How do species respond to human activities or changes in their environment? This and other research questions relating to the resilience of coastal organisms and ecosystems are the focus of a group of CCR researchers centred at the Institute of Marine Research (IMR), Flødevigen at Hisøy outside Arendal.
IMR Flødevigen has closely monitored the Norwegian Skagerrak coast for more than a century to detect changes in recruitment of coastal fish species. Since 1919, annual beach seine surveys have been conducted to assess fish assemblages, covering more than 130 stations along the coast, from Kristiansand to the Swedish border. Marked changes in species composition has occurred over this time, a period in which the Skagerrak has experienced significant warming. Warm-water species have increased in variety and abundance. In contrast, cold-water species are in decline (Barcelo et a. 2016). Besides warming of the oceans, there are numerous other factors influencing marine life in the Skagerrak. One of the species facing considerable pressure in this region is the Atlantic cod. Characterizing the effects of harvesting and habitat destruction, as well as climatic challenges, is crucial in order to ensure better protection of cod populations. Besides annual beach seine surveys, several projects characterize the distribution and state of cod and other coastal fishes.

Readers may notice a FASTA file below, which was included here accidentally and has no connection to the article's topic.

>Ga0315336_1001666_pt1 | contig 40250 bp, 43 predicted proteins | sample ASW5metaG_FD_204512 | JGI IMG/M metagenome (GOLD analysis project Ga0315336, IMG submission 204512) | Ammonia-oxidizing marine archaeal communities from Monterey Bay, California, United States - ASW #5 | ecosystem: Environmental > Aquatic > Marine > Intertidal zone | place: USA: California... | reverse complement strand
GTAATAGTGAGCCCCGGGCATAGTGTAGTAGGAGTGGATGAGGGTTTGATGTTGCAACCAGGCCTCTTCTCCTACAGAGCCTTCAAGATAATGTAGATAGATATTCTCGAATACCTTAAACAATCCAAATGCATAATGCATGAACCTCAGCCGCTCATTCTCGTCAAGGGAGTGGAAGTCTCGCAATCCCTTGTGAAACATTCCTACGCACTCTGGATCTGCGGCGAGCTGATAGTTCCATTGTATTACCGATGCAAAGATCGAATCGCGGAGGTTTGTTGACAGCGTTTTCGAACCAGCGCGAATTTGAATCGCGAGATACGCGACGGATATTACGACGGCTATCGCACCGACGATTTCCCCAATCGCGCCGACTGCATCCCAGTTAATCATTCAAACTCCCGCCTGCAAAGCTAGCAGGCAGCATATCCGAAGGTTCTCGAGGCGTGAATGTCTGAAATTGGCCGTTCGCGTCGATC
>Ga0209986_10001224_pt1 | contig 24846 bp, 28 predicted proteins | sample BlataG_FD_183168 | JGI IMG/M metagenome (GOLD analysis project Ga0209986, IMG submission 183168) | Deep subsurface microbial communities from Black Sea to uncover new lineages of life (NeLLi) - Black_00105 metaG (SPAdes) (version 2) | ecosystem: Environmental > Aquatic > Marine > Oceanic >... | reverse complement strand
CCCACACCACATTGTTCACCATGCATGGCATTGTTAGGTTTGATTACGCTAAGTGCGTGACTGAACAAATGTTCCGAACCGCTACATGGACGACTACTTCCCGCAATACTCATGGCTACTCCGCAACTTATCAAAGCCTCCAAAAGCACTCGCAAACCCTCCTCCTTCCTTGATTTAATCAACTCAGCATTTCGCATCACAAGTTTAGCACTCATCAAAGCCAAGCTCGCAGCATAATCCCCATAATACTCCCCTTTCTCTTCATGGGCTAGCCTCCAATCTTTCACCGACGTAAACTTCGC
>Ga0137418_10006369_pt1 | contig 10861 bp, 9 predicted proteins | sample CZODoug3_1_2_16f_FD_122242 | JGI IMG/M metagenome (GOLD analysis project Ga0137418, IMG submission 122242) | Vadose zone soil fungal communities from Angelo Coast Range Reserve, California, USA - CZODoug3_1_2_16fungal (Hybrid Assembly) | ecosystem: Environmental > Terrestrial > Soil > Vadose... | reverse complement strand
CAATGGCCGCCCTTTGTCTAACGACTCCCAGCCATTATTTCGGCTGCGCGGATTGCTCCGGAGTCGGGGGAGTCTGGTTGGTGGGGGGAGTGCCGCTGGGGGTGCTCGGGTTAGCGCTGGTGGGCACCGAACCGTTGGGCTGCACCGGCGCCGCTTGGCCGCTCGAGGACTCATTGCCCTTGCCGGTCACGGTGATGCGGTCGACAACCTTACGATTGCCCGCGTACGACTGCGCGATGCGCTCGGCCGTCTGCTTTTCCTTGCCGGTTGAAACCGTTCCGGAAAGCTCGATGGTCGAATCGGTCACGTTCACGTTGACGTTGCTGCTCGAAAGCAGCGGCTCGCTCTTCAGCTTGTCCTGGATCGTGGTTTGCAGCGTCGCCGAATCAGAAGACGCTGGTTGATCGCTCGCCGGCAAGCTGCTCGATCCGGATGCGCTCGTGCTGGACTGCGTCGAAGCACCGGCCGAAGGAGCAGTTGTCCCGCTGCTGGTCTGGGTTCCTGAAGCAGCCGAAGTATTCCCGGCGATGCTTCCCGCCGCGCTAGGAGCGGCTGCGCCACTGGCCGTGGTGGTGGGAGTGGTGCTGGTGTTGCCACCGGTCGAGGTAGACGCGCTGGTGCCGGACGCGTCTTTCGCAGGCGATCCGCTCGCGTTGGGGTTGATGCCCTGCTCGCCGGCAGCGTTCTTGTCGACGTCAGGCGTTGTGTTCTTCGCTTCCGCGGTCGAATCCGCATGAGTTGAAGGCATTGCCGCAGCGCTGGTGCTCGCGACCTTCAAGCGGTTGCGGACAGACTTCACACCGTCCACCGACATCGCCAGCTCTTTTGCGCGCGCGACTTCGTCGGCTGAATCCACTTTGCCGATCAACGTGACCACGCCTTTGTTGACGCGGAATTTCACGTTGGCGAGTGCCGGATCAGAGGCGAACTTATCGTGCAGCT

Molecular methods for characterizing within- and between-species biodiversity are rapidly developing
for both research and monitoring. Consequently, the
lab facilities at IMR Flødevigen have been substantially upgraded in recent years to facilitate implementation of these advances. These new molecular methods can be used to understand the geographic distribution of fish stocks as well as interactions between different stocks. In coastal Skagerrak, two Atlantic cod ‘ecotypes’ partially coexist: a coastal cod that mainly inhabits fjords and an offshore cod that is more abundant in outer skerries, as well as in the North Sea (Sodeland et al 2016; Knutsen
et al 2018). Together with national and international collaborators, CCR leader Professor Halvor Knutsen and colleagues have characterized these populations and found that they not only differ genetically along the coast, but also show important ecological and physiological differences. That is, they display differences in patterns of growth and annual abundance (Knutsen et al. 2018). A recent study has also shown that these ecotypes show different sensitivity to temperature (Chung et al. 2021), which may affect their future distributions under climate change.
Since fish assemblages in coastal waters are under pressure from climatic warming and other human impacts, mapping and surveying habitat use at different life stages is essential for understanding how species distributions are affected by these challenges.
In an ongoing collaboration between IMR and UiA lead by Dr. Sigurd H. Espeland, molecular tools are being developed for more accurate and cost-effective species identification of both codfishes and flatfishes. These tools will be implemented in a national IMR program aimed at mapping spawning and nursery areas for commercially exploited fish species along the Norwegian coast. Implementation of novel molecular tools greatly advances both the accuracy and efficiency of these surveys.